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albstein

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*taught. I screwed up :P
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Ed Jones (XLIX)

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You're right, I misspoke. It is the Norman Conquest of 1066. Not the Saxons.

Think of beef (bœuf), pork (porc), veal (veau).
I am thinkin! I'm now hungry! Ya see what ya done! Now I got a cravin for Lasagna!
Used some slang for fun albstein.
(Edited)
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albstein

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Y'all havin' a BBQ 2nite then!
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Ed Jones (XLIX)

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Shrimp on the barbie? G-Day Mate. Though I'd throw some Aussie in there.
Next I'll be doin my Spanglish! LOL
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Ed Jones (XLIX)

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Hey it's 4AM here in Southern California.
Guten nachten Herr Albstein

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albstein

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Süße Träume! (are made of this)
(Edited)
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Ed Jones (XLIX)

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I love the Eurithmics.
Who am I to disagree!
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rubyfruit76, Champion

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'Great poll and so many good choices! 'Tough choice. When I saw the title and read the description I immediately thought of "In Dreams" in 'Blue Velvet,' though, so that would get my vote.  
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rubyfruit76, Champion

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FYC:

"Comanche," byThe Revels, played during the scene when Marcellus Wallace is raped and Butch chooses a weapon.

(There a few images that might work but none that are perfect. This is one that may work the most: https://www.imdb.com/title/tt0110912/mediaviewer/rm4292161280
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Breumaster

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Hi, ruby.
I just watched the rape-clip on youtube, because it's a time since I saw that movie.
I didn't take Jen's 'Tequila' scene, because only two words in a song isn't really
a song for me. In your suggestion is not even one word sung, it's pure instrumental.
So I can't put it on the list. But I still thank you for the suggestion. :D
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rubyfruit76, Champion

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Oh sorry, I thought I remembered it having words. 
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Breumaster

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No prob. Memory can be deceptive. Specially when you've not seen the movie since ten years or something like that. I just heard it another time from the soundtrack. Not sung! But yes, anyway this is really bizarre.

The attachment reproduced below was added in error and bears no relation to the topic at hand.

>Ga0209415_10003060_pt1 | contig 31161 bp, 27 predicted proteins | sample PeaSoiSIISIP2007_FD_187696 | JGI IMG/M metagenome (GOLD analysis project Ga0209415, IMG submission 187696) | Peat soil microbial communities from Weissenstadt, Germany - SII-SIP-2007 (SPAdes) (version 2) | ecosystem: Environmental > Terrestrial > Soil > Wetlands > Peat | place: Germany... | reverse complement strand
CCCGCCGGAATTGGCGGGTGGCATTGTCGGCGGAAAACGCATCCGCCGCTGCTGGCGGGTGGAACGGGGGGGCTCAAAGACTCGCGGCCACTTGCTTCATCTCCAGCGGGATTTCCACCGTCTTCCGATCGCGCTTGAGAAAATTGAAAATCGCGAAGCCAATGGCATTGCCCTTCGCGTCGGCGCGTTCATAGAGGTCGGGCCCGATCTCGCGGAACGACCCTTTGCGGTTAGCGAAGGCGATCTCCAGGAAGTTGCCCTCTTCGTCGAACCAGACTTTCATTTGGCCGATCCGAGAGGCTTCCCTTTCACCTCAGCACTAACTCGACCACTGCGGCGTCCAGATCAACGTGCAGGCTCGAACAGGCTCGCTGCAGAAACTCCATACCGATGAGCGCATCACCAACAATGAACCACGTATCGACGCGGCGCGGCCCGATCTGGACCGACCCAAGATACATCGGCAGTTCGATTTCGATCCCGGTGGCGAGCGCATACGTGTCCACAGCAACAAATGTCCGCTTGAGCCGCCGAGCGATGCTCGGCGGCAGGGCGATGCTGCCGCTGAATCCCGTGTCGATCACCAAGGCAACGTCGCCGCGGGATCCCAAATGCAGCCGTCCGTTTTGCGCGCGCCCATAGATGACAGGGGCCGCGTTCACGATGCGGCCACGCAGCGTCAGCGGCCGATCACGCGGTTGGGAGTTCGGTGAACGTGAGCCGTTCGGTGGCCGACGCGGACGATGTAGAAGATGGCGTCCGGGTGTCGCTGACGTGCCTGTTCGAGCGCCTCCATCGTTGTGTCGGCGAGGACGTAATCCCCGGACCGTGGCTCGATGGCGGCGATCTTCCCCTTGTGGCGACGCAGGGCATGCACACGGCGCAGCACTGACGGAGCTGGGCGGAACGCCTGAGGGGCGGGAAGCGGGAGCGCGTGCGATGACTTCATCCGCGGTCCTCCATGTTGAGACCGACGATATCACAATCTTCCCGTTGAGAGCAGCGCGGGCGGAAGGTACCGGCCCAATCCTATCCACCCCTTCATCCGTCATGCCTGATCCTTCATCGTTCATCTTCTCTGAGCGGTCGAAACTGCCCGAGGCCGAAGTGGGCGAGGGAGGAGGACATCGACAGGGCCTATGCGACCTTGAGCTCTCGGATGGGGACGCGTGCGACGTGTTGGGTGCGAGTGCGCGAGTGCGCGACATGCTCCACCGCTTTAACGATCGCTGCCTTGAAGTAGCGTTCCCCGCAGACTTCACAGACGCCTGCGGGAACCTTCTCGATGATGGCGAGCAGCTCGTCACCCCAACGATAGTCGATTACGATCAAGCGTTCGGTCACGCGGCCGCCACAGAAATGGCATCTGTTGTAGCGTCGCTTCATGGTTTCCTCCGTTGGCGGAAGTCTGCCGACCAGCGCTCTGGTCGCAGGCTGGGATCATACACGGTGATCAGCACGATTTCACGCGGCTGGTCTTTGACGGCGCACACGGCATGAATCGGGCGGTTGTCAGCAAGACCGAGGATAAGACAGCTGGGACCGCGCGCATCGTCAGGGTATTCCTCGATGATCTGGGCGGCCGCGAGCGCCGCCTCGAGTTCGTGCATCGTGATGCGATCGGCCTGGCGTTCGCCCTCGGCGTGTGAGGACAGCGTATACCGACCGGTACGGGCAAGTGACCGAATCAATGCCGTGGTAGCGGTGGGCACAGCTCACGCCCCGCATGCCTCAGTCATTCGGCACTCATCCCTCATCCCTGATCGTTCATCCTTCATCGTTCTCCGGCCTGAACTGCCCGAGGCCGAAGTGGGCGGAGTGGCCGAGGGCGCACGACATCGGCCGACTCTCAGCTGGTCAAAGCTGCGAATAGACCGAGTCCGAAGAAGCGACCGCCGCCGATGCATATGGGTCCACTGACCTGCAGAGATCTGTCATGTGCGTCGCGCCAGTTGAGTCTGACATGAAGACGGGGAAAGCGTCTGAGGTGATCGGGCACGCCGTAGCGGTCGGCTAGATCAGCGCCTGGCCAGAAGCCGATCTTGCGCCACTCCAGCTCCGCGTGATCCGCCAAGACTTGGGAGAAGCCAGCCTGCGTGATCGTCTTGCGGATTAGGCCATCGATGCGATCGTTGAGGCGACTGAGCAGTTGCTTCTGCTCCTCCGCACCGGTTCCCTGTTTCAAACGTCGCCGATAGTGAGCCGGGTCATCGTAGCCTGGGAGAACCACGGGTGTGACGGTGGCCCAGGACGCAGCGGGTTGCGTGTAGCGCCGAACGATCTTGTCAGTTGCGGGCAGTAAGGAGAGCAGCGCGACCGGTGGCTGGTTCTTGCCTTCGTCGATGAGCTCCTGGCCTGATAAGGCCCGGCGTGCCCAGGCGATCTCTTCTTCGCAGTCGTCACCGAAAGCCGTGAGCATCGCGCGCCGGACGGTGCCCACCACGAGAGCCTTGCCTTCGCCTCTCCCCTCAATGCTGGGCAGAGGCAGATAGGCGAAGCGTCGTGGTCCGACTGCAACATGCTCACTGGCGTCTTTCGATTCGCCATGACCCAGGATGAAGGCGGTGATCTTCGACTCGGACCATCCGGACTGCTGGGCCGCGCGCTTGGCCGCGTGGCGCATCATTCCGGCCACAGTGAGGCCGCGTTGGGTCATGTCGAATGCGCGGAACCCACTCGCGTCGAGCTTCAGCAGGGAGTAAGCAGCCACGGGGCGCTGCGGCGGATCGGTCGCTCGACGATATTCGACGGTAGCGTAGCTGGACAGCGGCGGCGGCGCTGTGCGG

(Edited)
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Peter, Champion

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Breumaster

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Hi Peter.
I feel honored, Peter. Thank you very much. :D
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Ed Jones (XLIX)

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Breumaster
Good Job
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Breumaster

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Thank you, Ed. :D
Which option did you vote for?
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Ed Jones (XLIX)

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#7!
Deadpool
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Ed Jones (XLIX)

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I'm the only one right now.
(Edited)
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Ed Jones (XLIX)

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Good numbers today!

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Dan Dassow, Champion

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Congratulations Breumaster on your 23rd live poll! As of 16-Jan-2019 9:09 PM Pacific your polls have 11,177 or more votes, for an average of 486 votes per poll.

Bizarre Song & Scene Combinations
7297th Live Poll: https://www.imdb.com/poll/VQ1Q9cTJn8k/

This is the 2,313th Image poll. Such polls have a total of 4,138,339 votes for an average of 1,789 votes per poll.
Total Number of Votes			16,688,962
Projected Date of 20 Million Votes	27-Apr-2020
Days Until 20 Million Votes		465
This is the list of Breumaster's polls as of 10-Jan-2019:

Sorted Alphabetically http://mypollwatch.blogspot.com/2014/05/imdb-polls-alphabetical-by-author.html#Breumaster

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Dimos Dicoudis

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I would suggest one example from the horror film "Funny Man". (1994) The titular  killer of the film has been killing throughout the night, and the only surviving victim is partly skinned and bleeding to death. Yet, the killer welcomes the dawn and the sunlight, by listening to the radio and the sweet, melancholy song "Moment of Glory" by John Taylor. He wistfully comments that they don't write songs like than any more.